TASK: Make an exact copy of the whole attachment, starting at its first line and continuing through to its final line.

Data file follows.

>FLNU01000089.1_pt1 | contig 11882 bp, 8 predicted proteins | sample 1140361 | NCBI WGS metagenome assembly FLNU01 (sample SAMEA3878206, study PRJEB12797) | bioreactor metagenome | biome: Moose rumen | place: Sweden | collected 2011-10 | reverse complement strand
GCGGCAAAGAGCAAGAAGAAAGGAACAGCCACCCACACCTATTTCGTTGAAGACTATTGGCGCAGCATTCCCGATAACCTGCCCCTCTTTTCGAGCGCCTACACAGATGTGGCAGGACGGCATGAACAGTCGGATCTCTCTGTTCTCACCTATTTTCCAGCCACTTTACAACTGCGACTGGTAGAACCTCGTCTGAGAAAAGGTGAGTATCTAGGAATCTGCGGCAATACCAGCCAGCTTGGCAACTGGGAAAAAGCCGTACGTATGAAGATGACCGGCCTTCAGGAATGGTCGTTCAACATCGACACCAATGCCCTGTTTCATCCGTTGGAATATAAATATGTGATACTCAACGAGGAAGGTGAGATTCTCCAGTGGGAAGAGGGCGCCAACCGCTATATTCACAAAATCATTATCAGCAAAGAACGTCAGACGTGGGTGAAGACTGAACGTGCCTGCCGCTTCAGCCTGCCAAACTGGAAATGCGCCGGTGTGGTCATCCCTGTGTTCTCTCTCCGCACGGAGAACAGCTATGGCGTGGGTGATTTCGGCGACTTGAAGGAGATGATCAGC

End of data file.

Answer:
>FLNU01000089.1_pt1 | contig 11882 bp, 8 predicted proteins | sample 1140361 | NCBI WGS metagenome assembly FLNU01 (sample SAMEA3878206, study PRJEB12797) | bioreactor metagenome | biome: Moose rumen | place: Sweden | collected 2011-10 | reverse complement strand
GCGGCAAAGAGCAAGAAGAAAGGAACAGCCACCCACACCTATTTCGTTGAAGACTATTGGCGCAGCATTCCCGATAACCTGCCCCTCTTTTCGAGCGCCTACACAGATGTGGCAGGACGGCATGAACAGTCGGATCTCTCTGTTCTCACCTATTTTCCAGCCACTTTACAACTGCGACTGGTAGAACCTCGTCTGAGAAAAGGTGAGTATCTAGGAATCTGCGGCAATACCAGCCAGCTTGGCAACTGGGAAAAAGCCGTACGTATGAAGATGACCGGCCTTCAGGAATGGTCGTTCAACATCGACACCAATGCCCTGTTTCATCCGTTGGAATATAAATATGTGATACTCAACGAGGAAGGTGAGATTCTCCAGTGGGAAGAGGGCGCCAACCGCTATATTCACAAAATCATTATCAGCAAAGAACGTCAGACGTGGGTGAAGACTGAACGTGCCTGCCGCTTCAGCCTGCCAAACTGGAAATGCGCCGGTGTGGTCATCCCTGTGTTCTCTCTCCGCACGGAGAACAGCTATGGCGTGGGTGATTTCGGCGACTTGAAGGAGATGATCAGC